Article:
Secondment to the Sorbonne University

2019-01-24

Gabriel Morgado, NaMeS PhD student, participated in the secondment to the Centre National de la Recherche Scientifique (CNRS). The objective of the secondment was twofold. First, Gabriel and research team in Paris completed first project on the scaling of Turing patterns. This work has been published (Scaling of submicrometric Turing patterns, Phys. Rev. E, 98, 032213, 2018) and was also communicated with an oral presentation at the 31st International Symposium on Rarefied Gas Dynamics, hand in hand with a publication in AIP Conference Proceedings. They developed a new method able to tune the wavelength of a Turing pattern down to the nanoscale. They showed the theoretical feasibility and the broad application in chemical engineering. They also presented these results in a French national workshop JTMS 2018: Journées "Théorie, Modélisation et Simulation" with a poster.

The second project of the secondment was about chemical wave fronts of Fisher-KPP type. They consider the autocatalytic reaction A + B -> 2A and look for diffusion-induced perturbations of the front profile. This research project is divided into two parts: the first part, completed in Paris, refers to the deterministic study of such system. An article has already been written and will be submitted soon. The second part will be done in Warsaw and is devoted to the study of the same system but with fluctuations. Research team will look at the microscopic scale solving the associated master equation using a Gillespie algorithm. Eventually, they will compare the results obtained in both approach.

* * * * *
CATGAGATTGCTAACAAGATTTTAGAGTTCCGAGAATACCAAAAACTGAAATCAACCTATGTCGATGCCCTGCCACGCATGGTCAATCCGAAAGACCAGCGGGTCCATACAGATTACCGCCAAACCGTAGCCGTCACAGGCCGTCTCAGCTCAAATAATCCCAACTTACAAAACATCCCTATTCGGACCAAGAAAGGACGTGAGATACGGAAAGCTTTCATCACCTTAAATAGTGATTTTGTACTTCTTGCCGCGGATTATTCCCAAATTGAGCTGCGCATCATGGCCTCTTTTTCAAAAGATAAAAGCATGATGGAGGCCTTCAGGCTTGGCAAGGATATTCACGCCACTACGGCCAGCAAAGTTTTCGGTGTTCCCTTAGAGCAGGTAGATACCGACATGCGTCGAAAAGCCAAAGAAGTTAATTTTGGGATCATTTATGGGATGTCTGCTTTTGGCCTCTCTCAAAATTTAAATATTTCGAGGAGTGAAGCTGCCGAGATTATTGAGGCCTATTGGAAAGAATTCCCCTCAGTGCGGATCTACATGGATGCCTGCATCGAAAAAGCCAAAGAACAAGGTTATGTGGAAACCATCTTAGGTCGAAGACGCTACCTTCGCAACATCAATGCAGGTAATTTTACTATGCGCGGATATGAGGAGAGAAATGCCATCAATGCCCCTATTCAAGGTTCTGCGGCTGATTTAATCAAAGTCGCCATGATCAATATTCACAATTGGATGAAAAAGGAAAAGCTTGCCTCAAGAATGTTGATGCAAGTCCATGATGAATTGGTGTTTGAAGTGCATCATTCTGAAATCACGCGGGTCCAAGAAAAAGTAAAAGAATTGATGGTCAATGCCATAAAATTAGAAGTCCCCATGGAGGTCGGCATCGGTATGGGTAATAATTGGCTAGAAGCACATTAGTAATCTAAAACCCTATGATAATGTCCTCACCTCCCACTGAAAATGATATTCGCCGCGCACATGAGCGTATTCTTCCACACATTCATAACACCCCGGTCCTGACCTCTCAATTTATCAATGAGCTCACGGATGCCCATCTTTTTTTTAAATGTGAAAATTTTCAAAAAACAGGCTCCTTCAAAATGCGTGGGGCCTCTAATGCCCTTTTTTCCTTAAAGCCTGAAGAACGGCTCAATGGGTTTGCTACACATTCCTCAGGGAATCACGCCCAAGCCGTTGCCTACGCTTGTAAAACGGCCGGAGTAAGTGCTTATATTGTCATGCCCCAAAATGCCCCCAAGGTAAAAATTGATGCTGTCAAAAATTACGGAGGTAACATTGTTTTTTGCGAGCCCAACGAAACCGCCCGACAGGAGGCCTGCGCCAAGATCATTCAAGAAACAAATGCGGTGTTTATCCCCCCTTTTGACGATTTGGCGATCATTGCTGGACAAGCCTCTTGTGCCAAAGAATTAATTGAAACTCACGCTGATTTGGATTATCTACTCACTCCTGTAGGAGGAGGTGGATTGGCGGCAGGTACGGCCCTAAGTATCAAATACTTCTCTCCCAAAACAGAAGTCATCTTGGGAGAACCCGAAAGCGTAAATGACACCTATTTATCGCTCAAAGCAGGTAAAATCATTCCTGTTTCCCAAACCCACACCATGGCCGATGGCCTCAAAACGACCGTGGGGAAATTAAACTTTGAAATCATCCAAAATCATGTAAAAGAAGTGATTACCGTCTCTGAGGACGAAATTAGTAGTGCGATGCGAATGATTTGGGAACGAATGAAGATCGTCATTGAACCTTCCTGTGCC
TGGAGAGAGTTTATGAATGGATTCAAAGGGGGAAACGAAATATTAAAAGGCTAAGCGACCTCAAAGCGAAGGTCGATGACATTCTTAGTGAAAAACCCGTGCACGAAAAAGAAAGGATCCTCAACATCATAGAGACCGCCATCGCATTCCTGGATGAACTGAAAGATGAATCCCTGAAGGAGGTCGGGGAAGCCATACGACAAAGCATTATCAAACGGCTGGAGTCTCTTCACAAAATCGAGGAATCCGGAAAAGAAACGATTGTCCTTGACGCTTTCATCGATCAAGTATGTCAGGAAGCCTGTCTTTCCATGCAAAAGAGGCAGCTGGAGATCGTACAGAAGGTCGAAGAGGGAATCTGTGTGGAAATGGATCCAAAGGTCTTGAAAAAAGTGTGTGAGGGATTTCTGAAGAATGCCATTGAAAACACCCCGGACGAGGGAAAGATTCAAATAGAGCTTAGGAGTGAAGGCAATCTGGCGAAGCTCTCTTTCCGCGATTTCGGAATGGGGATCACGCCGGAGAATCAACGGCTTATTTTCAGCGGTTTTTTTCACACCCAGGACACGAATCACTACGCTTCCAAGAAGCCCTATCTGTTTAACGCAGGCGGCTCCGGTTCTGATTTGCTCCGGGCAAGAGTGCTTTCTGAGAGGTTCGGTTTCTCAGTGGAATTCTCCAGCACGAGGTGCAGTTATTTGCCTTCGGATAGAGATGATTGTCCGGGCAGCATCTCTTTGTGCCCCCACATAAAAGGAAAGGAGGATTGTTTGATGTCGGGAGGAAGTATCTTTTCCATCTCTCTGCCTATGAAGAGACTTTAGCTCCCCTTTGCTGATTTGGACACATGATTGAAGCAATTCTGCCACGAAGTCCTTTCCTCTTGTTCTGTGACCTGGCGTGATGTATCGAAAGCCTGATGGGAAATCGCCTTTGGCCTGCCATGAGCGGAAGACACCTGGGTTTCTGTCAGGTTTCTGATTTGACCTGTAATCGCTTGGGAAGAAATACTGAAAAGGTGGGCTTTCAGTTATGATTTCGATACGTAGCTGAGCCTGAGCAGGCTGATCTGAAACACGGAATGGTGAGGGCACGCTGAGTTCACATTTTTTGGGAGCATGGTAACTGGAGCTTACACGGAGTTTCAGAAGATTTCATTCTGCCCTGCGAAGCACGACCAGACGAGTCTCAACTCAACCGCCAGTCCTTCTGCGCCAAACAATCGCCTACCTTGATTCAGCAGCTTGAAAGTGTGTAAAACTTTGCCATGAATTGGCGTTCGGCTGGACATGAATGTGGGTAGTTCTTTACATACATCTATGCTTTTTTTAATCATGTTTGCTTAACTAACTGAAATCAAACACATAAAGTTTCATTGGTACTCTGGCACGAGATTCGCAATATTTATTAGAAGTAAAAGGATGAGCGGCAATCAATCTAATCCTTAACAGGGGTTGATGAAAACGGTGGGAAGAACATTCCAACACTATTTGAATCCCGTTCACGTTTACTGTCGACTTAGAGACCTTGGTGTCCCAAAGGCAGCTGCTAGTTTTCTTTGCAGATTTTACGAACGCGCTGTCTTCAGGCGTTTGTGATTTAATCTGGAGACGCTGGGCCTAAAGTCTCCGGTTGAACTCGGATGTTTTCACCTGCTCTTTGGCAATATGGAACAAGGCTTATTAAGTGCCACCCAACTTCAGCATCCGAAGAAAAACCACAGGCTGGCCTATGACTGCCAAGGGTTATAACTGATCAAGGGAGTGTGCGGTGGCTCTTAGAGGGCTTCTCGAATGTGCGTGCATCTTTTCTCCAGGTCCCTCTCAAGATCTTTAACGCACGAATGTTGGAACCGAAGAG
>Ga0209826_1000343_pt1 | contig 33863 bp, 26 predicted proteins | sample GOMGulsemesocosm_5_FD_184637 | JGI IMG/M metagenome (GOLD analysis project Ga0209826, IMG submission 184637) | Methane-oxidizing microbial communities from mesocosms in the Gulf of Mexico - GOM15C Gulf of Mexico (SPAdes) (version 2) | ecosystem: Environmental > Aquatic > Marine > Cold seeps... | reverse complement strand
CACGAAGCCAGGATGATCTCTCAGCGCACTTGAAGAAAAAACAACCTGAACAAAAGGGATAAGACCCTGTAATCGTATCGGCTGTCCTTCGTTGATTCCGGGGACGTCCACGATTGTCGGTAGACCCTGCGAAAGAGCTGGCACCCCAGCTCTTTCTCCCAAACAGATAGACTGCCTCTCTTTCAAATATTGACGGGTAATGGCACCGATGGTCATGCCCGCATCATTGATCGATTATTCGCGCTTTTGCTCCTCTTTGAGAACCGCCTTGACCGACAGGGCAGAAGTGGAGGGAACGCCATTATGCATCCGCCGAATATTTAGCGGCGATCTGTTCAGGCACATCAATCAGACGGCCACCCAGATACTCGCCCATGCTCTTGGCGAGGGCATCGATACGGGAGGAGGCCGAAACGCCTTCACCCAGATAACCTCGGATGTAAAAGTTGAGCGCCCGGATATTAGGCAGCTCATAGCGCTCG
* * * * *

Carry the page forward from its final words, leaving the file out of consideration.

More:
Finally, for the next secondment, we are preparing a new project that should start around end of 2019 on fluctuation-induced perturbations on reaction-diffusion systems with complex diffusive behaviors.

Dates

7 Apr., 2018.- 5 Nov., 2018

Location

Sorbonne University,  Laboratoire de Physique Théorique de la Matière Condensée (LPTMC), France

Participant

Gabriel Morgado

This project has received funding from the European Union’s Horizon 2020 research and innovation programme under the Marie Skłodowska-Curie grant agreement No. 711859.